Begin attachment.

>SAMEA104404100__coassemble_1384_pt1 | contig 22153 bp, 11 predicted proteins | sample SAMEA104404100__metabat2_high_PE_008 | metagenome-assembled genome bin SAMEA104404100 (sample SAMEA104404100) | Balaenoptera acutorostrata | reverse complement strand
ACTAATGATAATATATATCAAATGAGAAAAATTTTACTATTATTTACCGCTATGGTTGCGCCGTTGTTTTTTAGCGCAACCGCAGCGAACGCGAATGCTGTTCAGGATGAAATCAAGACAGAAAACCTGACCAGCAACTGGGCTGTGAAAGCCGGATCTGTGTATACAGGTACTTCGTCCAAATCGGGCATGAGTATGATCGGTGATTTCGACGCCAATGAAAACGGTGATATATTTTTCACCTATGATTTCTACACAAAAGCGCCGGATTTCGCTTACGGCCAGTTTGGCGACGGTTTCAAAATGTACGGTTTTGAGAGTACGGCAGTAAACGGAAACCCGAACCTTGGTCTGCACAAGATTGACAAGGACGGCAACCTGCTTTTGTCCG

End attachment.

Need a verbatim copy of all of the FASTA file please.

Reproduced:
>SAMEA104404100__coassemble_1384_pt1 | contig 22153 bp, 11 predicted proteins | sample SAMEA104404100__metabat2_high_PE_008 | metagenome-assembled genome bin SAMEA104404100 (sample SAMEA104404100) | Balaenoptera acutorostrata | reverse complement strand
ACTAATGATAATATATATCAAATGAGAAAAATTTTACTATTATTTACCGCTATGGTTGCGCCGTTGTTTTTTAGCGCAACCGCAGCGAACGCGAATGCTGTTCAGGATGAAATCAAGACAGAAAACCTGACCAGCAACTGGGCTGTGAAAGCCGGATCTGTGTATACAGGTACTTCGTCCAAATCGGGCATGAGTATGATCGGTGATTTCGACGCCAATGAAAACGGTGATATATTTTTCACCTATGATTTCTACACAAAAGCGCCGGATTTCGCTTACGGCCAGTTTGGCGACGGTTTCAAAATGTACGGTTTTGAGAGTACGGCAGTAAACGGAAACCCGAACCTTGGTCTGCACAAGATTGACAAGGACGGCAACCTGCTTTTGTCCG